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Total Life Forever (Deluxe Version)

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Album Review

After Foals scrapped the mix of their debut, Antidotes, by TV on the Radio’s Dave Sitek, it was clear that they were a band that was interested in creating their own sound. That sentiment may be why their follow-up, Total Life Forever, sounds more like a reaction to their first record than a continuation of it. Many of the elements that drove Foals into the spotlight in the first place are definitely still in place. There’s plenty of cascading, Minus the Bear-style guitar work and funky Talking Heads influence in their math-pop-meets-the-dancefloor rhythms. What’s missing is the edge. Total Life Forever is considerably more subdued than its predecessor, lacking much of the uptempo thump found on Antidotes. In its place is a mellower, more spacious sound. While this new sound is still danceable, it’s far more refined than the angular post-punk riffing that fans might be expecting. Right from the beginning, the album-opening, “Blue Blood” makes it clear that Foals are taking a different, more patient approach to songwriting, letting the song build and build on itself as it methodically works itself into a frenzy before leaving the way it came in. Because of the changes here, fans of the early, pre-Antidotes singles may find Total Life Forever to be too restrained, lacking the youthful vigor of their debut. Where some see restraint, others may very well see refinement, and those who appreciated Antidotes' more spacy passages will find that Foals' reinvention of their sound is a calculated risk that definitely pays off.

Customer Reviews


The rihanna comment above is one of the dumbest things ive read in a long time. The genres are utterly and totally different, foals being the cornerstone of the experimental pop crossover, something rihanna is not. This album is the natural progression from the oxford fivesomes wonderful 'Antidotes' album, featuring the inclusion of electronics and samples (in the right places). If the 'antidotes' album made me want to party, this one makes me want to sit and smilee, reflecting how good that party was. Play the album from start to finish, and youre embarking on a cerebral and epic emotional journey. Many would say this album is not as strong as antidotes. I would- but in a different way. Look out for 'Spanish Sahara' belting out at festivals this summer- and myself right there in the middle of it.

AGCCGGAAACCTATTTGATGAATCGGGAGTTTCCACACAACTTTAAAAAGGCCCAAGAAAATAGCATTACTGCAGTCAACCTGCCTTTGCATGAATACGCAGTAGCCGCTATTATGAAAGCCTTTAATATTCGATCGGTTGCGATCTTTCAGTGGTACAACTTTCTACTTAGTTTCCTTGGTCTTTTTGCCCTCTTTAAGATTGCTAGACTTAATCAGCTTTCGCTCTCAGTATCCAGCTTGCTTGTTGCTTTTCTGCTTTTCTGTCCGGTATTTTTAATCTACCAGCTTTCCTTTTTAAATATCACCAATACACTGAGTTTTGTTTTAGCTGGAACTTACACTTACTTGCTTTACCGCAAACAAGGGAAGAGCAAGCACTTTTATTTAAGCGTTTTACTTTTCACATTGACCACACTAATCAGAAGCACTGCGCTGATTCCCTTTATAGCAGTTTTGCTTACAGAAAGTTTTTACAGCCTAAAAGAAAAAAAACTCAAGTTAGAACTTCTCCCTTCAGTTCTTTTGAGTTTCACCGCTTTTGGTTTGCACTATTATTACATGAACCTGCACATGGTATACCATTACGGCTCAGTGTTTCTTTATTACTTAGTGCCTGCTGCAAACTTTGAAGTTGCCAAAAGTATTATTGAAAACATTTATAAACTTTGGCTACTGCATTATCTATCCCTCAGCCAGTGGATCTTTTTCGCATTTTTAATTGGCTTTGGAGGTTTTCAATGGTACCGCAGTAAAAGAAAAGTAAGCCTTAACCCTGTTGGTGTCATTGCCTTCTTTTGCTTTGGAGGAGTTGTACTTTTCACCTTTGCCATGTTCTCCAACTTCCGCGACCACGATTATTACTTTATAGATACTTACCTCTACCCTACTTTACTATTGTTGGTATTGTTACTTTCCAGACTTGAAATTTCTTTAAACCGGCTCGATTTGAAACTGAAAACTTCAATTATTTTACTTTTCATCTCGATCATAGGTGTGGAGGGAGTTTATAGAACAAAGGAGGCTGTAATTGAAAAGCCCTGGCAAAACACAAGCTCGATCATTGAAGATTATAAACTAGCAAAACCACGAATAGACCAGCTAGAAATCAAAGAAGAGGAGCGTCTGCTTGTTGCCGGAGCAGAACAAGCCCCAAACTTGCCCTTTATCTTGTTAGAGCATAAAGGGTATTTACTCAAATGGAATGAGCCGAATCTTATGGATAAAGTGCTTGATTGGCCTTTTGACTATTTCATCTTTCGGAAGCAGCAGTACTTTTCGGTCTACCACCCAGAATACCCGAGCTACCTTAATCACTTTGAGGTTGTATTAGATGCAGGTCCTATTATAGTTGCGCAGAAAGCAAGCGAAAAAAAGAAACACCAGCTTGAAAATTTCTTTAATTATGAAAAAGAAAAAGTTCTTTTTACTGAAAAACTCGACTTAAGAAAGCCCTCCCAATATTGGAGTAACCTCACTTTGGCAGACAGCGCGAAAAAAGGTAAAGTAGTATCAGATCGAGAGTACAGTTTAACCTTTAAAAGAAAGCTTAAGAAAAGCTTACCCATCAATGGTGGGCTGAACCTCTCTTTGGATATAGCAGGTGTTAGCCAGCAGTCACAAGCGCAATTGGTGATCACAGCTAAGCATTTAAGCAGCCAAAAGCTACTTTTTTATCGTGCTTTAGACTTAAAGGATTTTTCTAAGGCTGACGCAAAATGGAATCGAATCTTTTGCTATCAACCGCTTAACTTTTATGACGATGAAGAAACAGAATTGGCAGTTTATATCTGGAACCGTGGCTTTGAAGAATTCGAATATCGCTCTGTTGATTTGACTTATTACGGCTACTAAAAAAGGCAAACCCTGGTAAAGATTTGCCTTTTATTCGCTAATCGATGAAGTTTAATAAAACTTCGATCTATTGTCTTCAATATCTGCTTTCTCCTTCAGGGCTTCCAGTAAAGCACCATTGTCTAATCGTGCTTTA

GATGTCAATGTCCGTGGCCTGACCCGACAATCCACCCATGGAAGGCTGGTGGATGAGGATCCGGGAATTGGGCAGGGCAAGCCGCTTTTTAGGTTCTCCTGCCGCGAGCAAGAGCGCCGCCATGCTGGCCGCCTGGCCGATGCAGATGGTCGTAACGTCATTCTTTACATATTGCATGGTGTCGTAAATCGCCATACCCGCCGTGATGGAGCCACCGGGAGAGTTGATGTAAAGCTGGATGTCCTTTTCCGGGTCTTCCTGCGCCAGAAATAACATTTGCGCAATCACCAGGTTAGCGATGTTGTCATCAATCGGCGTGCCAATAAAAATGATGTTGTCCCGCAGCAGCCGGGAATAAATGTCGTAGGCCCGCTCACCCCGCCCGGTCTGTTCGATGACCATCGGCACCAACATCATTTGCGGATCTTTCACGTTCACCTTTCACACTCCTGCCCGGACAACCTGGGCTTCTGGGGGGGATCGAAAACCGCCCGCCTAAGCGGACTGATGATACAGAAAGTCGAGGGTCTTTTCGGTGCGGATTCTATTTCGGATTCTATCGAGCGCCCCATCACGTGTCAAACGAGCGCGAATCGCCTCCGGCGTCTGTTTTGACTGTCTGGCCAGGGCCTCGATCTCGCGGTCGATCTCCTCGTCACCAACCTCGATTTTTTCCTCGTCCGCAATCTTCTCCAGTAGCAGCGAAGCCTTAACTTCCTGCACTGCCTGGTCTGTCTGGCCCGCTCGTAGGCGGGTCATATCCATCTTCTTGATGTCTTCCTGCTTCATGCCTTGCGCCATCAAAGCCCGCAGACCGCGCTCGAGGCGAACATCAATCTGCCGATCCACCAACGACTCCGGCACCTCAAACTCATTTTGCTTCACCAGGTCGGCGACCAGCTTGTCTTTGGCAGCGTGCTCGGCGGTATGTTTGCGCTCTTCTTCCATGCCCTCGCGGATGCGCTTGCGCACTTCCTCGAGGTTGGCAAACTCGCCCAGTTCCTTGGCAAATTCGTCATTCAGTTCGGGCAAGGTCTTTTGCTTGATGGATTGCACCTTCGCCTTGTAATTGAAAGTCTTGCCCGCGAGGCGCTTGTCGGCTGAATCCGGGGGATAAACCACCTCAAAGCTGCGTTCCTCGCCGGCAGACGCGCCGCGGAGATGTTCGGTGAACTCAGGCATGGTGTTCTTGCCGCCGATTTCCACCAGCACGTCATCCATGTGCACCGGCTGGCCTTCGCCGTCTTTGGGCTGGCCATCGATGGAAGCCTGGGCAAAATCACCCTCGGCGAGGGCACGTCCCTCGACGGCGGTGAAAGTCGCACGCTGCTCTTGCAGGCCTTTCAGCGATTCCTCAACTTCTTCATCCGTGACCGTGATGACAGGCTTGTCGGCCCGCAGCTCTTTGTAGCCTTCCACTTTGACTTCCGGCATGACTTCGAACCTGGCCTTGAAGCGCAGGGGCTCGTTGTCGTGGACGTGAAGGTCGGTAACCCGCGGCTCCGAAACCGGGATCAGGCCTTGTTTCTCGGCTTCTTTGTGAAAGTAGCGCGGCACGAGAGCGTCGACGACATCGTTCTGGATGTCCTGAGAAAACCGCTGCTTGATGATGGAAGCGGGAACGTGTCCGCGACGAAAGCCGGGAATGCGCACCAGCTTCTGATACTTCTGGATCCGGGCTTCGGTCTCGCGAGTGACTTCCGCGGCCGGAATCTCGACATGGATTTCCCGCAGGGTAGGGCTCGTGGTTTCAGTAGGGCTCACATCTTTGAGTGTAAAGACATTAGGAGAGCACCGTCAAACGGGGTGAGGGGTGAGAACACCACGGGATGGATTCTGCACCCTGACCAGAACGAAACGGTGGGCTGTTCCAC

Equally as good as (if not better than) their first album, 'Antidotes'. Foals have managed to maintain their quirky, unique style whilst also adding a few slower, more mellow songs to the album, such as 'Spanish Sahara'. I think it's great that they are showing this new side to Foals, and it proves that they aren't just a one trick pony. I also love the deluxe additions, personal favourites being 'Miami' (Glastonbury Acoustic Version), and 'Spanish Sahara' (6 Music Glastonbury Session). Very good album, and I can't wait to see what they do next!

this is the real stuff

There aren't many bands out there as good as the Foals. This album is a masterpief, beautifully crafted with amazing riffs. 'Alabaster' and 'Spanish Sahara' are MUST buys. Definitely one of the best albums of 2010


Formed: 2005 in Oxford, England

Genre: Alternative

Years Active: '00s, '10s

Formed in Oxford, England, by longtime friends Yannis Philippakis (guitar) and Jack Bevan (drums), along with Andrew Mears on vocals, guitarist Jimmy Smith, and bassist Walter Gervers, Foals -- whose name is a play on the etymology of Philippakis' name -- began as a way to protest against the proggier sounds that were both popular in Oxford and in Philippakis and Bevan's former band, the Edmund Fitzgerald. After releasing the single "Try This on Your Piano" in 2006, Mears left Foals in order to more...
Full bio
Total Life Forever (Deluxe Version), Foals
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